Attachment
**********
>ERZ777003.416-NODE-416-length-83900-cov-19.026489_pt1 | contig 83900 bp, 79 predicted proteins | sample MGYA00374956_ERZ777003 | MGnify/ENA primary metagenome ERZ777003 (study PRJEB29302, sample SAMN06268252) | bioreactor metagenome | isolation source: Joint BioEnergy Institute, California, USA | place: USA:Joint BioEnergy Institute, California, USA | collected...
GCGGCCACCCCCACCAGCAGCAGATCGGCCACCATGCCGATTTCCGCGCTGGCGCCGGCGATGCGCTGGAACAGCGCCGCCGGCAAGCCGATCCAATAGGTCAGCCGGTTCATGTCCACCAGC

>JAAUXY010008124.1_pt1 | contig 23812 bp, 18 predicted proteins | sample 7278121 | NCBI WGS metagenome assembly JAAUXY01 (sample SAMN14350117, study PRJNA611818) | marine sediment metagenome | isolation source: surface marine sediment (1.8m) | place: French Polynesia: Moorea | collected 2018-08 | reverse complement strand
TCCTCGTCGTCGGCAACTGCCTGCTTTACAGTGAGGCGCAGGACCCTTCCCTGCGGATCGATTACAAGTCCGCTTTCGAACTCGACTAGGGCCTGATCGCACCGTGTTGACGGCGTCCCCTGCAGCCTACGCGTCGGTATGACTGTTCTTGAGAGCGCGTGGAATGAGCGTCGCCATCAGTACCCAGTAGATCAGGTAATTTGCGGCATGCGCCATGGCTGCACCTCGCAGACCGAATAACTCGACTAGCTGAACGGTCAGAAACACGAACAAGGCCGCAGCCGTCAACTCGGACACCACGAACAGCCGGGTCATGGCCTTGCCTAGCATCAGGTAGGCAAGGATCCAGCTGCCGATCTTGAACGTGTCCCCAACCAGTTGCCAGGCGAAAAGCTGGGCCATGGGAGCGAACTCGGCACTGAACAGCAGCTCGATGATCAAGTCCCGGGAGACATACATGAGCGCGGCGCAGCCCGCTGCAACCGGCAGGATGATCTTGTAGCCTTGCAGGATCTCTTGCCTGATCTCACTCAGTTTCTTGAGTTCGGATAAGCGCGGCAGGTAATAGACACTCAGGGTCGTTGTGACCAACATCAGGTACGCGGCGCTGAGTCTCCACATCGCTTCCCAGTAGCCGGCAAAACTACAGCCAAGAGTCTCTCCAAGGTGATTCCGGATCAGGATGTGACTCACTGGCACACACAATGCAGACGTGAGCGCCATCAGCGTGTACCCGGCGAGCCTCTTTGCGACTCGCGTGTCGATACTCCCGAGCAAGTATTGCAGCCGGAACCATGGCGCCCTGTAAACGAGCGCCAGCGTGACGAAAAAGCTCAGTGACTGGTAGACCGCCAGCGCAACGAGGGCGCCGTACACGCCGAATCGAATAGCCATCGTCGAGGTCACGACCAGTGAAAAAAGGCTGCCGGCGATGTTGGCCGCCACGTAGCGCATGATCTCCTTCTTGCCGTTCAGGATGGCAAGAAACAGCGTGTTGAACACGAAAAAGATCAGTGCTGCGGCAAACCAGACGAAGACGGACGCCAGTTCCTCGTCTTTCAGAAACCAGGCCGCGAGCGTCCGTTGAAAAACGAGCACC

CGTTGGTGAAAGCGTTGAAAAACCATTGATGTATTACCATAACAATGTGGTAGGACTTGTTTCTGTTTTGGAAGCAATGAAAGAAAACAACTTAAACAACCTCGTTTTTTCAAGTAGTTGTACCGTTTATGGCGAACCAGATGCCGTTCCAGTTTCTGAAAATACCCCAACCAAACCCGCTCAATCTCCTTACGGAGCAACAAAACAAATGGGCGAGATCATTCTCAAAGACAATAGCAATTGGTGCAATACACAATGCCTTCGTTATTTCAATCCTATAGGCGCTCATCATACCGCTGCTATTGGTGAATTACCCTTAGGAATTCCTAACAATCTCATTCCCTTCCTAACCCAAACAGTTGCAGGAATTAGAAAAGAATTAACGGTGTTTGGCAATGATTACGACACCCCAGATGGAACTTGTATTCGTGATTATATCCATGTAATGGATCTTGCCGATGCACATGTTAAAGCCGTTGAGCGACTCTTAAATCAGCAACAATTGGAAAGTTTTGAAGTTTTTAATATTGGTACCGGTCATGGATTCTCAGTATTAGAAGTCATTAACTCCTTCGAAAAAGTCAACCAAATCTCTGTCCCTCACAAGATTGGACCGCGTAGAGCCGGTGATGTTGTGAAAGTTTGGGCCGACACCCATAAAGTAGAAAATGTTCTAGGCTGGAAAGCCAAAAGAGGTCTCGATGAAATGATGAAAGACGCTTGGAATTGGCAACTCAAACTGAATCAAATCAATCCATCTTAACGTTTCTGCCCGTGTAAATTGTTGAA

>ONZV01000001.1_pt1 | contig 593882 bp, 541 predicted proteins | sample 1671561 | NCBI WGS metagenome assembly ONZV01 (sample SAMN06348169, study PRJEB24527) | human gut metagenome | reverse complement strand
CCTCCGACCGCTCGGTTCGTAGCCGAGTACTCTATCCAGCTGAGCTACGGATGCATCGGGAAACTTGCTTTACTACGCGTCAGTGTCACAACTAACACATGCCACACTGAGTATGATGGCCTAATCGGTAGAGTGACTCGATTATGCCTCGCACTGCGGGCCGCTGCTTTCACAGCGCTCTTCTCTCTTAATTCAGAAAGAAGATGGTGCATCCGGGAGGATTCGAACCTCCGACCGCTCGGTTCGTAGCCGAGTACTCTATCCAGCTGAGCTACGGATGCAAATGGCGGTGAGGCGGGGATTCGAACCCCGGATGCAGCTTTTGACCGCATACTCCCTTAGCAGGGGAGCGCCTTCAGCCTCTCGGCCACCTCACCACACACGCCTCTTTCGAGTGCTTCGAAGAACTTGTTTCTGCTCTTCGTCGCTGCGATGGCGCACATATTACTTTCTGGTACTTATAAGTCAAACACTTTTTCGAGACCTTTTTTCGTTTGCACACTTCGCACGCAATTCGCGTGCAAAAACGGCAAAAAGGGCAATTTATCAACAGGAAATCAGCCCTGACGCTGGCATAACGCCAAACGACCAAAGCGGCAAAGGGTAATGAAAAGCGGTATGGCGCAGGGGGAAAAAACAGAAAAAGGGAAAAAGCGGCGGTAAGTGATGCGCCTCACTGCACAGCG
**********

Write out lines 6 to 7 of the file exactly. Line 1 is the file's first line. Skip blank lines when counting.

>ONZV01000001.1_pt1 | contig 593882 bp, 541 predicted proteins | sample 1671561 | NCBI WGS metagenome assembly ONZV01 (sample SAMN06348169, study PRJEB24527) | human gut metagenome | reverse complement strand
CCTCCGACCGCTCGGTTCGTAGCCGAGTACTCTATCCAGCTGAGCTACGGATGCATCGGGAAACTTGCTTTACTACGCGTCAGTGTCACAACTAACACATGCCACACTGAGTATGATGGCCTAATCGGTAGAGTGACTCGATTATGCCTCGCACTGCGGGCCGCTGCTTTCACAGCGCTCTTCTCTCTTAATTCAGAAAGAAGATGGTGCATCCGGGAGGATTCGAACCTCCGACCGCTCGGTTCGTAGCCGAGTACTCTATCCAGCTGAGCTACGGATGCAAATGGCGGTGAGGCGGGGATTCGAACCCCGGATGCAGCTTTTGACCGCATACTCCCTTAGCAGGGGAGCGCCTTCAGCCTCTCGGCCACCTCACCACACACGCCTCTTTCGAGTGCTTCGAAGAACTTGTTTCTGCTCTTCGTCGCTGCGATGGCGCACATATTACTTTCTGGTACTTATAAGTCAAACACTTTTTCGAGACCTTTTTTCGTTTGCACACTTCGCACGCAATTCGCGTGCAAAAACGGCAAAAAGGGCAATTTATCAACAGGAAATCAGCCCTGACGCTGGCATAACGCCAAACGACCAAAGCGGCAAAGGGTAATGAAAAGCGGTATGGCGCAGGGGGAAAAAACAGAAAAAGGGAAAAAGCGGCGGTAAGTGATGCGCCTCACTGCACAGCG